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WITandWISDOM(tm) - December 15, 2005
Discovery consists of seeing what everybody has seen and thinking what nobody has thought. – Albert von Szent-Gyorgyi, 1893 – 1986
Source: The Most Brilliant Thoughts of All Time, Edited by John M. Shanahan, Copyright © 1999, http://isbn.nu/0060194111
~~~~~~~ SPECIAL THOUGHTS:
Perhaps you've heard the story of Johnny Lingo, a man who lived in the South Pacific. The islanders all spoke highly of him. He was strong, good-looking, and very intelligent. But when it came time for him to find a wife, people shook their heads in disbelief. The woman Johnny chose was plain, skinny, and walked with her shoulders hunched and her head down. She was very hesitant and shy. She was also a bit older than the other married women in the village, which did nothing for her value.
But this man loved her. What surprised everyone most was Johnny's offer. In order to obtain a wife, you paid for her by giving her father cows. Four to six cows was considered a high price. The other villagers thought he might pay two or even three cows at the most. But he gave eight cows for her!!
Everyone chuckled about it, since they believed his father-in-law put one over on him. Some thought it was a mistake.
Several months after the wedding, a visitor from the United States came to the Islands to trade and heard the story of Johnny Lingo and his eight-cow wife. Upon meeting Johnny and his wife the visitor was totally taken aback, since this wasn't a shy, plain, and hesitant woman, but one who was beautiful, poised, and confident.
The visitor asked about this transformation, and Johnny Lingo's response was very simple. "I wanted an eight-cow woman, and when I paid that for her and treated her in that fashion, she began to believe that she was an eight-cow woman. She discovered she was worth more than any other woman in the islands. "And what matters most is what a woman thinks of herself."
Source: Christian Voices, http://www.christianvoices.org
~~~~~~~ THIS & THAT:
"Close the curtains," demanded our two-year old. "The sun is looking at me too hard."
Asked when he would turn six, our five-year old grandson said, "When I'm tired of being five."
As I frantically waved a white dish towel at a pesky fly one night after supper, my daughter observed, "Maybe it thinks you're surrendering."
When I told my daughter that her aunt had just given birth and the baby looked like her uncle, she replied, "You mean he has a moustache?"
While shampooing my four-year old one night, I noted how long his hair was getting and that we'd need to get it cut soon. He said, "Maybe we shouldn't water it so much."
Impressed by our son's five-year old vocabulary, my friend complimented him. He nonchalantly responded, "I have words in my head I haven't even used, yet."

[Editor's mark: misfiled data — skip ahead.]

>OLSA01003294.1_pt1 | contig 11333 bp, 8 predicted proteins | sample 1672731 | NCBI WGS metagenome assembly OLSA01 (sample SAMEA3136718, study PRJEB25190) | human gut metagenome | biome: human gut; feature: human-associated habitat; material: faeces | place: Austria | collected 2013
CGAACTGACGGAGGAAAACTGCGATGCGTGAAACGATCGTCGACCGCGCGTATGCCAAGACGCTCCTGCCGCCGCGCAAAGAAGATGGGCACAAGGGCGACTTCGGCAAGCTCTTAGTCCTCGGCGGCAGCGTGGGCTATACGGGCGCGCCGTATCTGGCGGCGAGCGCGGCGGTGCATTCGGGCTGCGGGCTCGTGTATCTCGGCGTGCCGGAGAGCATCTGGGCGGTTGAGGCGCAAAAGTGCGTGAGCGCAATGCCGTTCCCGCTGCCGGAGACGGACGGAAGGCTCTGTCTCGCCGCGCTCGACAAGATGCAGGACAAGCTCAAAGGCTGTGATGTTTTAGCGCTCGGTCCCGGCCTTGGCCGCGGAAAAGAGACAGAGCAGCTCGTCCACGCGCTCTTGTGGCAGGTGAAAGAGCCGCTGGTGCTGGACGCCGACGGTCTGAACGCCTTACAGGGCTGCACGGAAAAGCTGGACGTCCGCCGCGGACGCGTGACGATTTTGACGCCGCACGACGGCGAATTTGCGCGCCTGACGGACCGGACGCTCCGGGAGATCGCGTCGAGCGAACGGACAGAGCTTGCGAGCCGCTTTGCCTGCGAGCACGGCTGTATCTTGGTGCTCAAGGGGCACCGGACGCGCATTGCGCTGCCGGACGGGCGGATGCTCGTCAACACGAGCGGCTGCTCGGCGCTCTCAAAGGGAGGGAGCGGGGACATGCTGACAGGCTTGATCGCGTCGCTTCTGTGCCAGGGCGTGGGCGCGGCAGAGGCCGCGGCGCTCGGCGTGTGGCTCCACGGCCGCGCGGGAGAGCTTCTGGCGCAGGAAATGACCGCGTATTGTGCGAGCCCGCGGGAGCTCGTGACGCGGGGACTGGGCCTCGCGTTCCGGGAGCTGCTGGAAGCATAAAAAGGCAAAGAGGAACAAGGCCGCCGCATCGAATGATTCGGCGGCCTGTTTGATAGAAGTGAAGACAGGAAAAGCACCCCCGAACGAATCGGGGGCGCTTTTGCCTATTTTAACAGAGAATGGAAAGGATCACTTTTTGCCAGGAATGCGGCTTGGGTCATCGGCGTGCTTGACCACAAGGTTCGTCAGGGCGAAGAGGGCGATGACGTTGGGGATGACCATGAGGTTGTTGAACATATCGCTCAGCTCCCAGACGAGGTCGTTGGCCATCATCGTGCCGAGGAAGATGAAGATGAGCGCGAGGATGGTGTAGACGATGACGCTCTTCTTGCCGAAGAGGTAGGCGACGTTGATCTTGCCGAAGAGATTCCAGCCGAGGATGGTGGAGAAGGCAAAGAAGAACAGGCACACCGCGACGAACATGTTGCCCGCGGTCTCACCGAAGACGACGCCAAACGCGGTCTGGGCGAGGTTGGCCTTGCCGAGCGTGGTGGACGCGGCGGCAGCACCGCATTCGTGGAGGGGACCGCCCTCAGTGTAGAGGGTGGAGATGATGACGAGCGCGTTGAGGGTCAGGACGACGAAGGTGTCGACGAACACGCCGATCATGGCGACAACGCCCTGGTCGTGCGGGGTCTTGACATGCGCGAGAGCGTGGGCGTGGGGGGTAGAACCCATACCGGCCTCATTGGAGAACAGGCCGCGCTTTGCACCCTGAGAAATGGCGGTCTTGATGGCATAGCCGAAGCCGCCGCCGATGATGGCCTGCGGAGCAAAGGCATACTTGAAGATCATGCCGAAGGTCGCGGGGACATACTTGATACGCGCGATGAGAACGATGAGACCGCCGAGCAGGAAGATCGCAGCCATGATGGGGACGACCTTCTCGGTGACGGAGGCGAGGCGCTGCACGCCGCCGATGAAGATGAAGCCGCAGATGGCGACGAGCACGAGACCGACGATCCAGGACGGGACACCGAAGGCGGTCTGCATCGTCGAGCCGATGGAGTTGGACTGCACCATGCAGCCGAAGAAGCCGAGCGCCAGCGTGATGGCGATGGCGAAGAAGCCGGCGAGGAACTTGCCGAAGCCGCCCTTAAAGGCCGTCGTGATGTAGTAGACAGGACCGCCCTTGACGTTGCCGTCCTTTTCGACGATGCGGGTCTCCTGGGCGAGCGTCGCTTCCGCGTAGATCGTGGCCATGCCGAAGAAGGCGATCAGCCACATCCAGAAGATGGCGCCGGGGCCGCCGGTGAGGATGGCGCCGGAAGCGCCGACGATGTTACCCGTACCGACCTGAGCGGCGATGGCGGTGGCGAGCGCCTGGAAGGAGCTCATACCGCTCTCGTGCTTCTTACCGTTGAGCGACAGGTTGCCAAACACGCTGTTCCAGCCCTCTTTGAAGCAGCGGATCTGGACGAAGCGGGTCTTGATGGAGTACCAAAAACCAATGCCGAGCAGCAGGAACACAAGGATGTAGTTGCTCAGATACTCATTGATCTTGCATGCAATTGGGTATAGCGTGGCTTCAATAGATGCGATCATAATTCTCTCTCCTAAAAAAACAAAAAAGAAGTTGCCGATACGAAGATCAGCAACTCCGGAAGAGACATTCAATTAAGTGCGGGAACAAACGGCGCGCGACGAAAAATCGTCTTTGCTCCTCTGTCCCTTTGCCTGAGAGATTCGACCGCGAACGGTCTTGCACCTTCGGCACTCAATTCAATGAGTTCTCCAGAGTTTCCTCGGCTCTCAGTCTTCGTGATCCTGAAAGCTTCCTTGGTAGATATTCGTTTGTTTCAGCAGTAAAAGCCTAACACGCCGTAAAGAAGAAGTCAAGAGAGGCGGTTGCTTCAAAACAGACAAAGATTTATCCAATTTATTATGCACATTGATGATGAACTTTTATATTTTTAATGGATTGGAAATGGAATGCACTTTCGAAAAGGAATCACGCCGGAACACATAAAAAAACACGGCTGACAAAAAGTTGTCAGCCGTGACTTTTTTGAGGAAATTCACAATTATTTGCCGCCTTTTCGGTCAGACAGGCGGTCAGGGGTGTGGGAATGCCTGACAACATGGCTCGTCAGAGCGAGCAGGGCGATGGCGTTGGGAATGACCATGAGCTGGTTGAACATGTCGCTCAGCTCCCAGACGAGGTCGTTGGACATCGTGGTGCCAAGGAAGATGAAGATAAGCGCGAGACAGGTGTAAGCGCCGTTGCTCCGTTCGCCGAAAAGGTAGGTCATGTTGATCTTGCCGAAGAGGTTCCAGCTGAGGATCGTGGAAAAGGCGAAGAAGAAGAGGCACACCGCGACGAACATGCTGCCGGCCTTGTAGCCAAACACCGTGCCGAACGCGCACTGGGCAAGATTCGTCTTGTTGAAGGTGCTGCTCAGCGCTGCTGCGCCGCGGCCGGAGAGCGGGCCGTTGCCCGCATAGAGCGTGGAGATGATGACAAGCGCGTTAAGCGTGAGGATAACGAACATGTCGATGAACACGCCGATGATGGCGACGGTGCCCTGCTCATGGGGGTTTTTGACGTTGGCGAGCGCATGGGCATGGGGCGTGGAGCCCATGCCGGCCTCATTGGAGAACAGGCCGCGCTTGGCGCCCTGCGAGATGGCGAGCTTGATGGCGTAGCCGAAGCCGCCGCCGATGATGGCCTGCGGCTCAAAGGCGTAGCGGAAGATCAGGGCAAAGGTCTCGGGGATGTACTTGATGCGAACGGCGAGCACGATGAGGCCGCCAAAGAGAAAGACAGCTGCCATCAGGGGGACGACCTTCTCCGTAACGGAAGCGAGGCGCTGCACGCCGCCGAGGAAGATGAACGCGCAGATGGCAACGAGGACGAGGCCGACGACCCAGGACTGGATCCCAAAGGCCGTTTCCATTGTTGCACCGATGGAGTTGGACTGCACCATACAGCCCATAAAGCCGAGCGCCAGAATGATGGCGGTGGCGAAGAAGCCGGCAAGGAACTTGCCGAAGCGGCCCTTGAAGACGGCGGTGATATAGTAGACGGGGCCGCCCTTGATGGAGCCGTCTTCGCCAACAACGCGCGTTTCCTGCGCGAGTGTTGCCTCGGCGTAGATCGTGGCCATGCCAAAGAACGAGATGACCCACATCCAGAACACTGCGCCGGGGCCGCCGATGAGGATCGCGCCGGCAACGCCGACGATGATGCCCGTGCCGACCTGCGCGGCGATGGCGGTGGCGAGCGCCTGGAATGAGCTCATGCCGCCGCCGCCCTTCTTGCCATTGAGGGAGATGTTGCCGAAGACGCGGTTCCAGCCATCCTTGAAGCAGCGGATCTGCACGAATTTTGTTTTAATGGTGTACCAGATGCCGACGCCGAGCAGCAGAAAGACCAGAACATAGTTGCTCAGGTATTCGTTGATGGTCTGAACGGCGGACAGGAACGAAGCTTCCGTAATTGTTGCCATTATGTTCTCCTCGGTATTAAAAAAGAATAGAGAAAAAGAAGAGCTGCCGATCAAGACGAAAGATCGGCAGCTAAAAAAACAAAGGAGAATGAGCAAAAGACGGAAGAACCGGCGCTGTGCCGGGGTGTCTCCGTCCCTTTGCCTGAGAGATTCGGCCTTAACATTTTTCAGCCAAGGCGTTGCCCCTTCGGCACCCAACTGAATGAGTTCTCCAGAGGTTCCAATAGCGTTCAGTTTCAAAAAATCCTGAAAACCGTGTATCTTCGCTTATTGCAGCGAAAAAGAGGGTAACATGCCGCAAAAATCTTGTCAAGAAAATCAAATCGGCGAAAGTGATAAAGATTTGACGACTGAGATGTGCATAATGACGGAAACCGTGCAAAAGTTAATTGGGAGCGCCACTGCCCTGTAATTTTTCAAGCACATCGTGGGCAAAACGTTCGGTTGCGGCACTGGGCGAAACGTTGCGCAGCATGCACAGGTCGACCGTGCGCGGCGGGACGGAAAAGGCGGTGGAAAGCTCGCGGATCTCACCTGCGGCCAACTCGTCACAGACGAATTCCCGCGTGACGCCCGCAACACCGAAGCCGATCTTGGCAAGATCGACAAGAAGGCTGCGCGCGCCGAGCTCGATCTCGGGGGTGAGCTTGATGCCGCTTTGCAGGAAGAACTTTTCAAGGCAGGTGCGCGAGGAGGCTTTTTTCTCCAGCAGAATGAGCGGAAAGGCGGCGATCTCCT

Source: Mark Mail, http://mrhumor.net/
~~~~~~~ KEEP SMILING:
After enlisting in the 82nd Airborne Division, I eagerly asked my Recruiter what I could expect from jump school.
"Well," he said, "it's three weeks long."
"What else," I asked.
"The first week they separate the men from the boys," he said. "The second week, they separate the men from the fools."
"And the third week?" I asked.
"The third week, the fools jump."
Source: ArcaMax - Jokes, http://tinyurl.com/9kf44
To defrag or not to defrag
Question. I heard computer-savvy people are advising against defragmenting Windows. Supposedly, this causes hard-drive wear, since information is written to opposite sides of the disk. Is this correct?
Answer. To defrag or not to defrag? There's not much proof on either side of this argument. But more importantly, there's not much of an argument. An overwhelming majority of computer professionals recommend regular disk defragmenting, including me.
I agree that the hard drive works hard during defragmentation. It's also true that each operation brings it closer to eventual breakdown. However, that ignores the long-term benefits of defragmentation.
I usually recommend defragmentation to return some speed to a computer. But it can also spare your hard drive from wear and tear.
A fragmented drive will suffer the stress that you're looking to prevent. The read-write head will skip around the disk to find fragments of files.
If you regularly defrag, the hard drive gets an occasional workout. If you don't, it can be stressed constantly. And the more fragmentation, the worse the unnecessary wear becomes.
For anyone new to defragmentation, try Windows' Disk Defragmenter. To find it, click Start>>All Programs>> Accessories>>System Tools>>Disk Defragmenter. In XP and 2000, click the Analyze button. Disk Defragmenter can tell you if it needs to run.
Fragmentation happens naturally as files are deleted and saved. Deleted files leave gaps of space. Windows may then save new files as fragments to fill the gaps. To open these files, the different fragments must be found and reassembled.
Copyright 2005, The Kim Komando Show. All rights reserved.
Source: Kim Komando's Daily Tip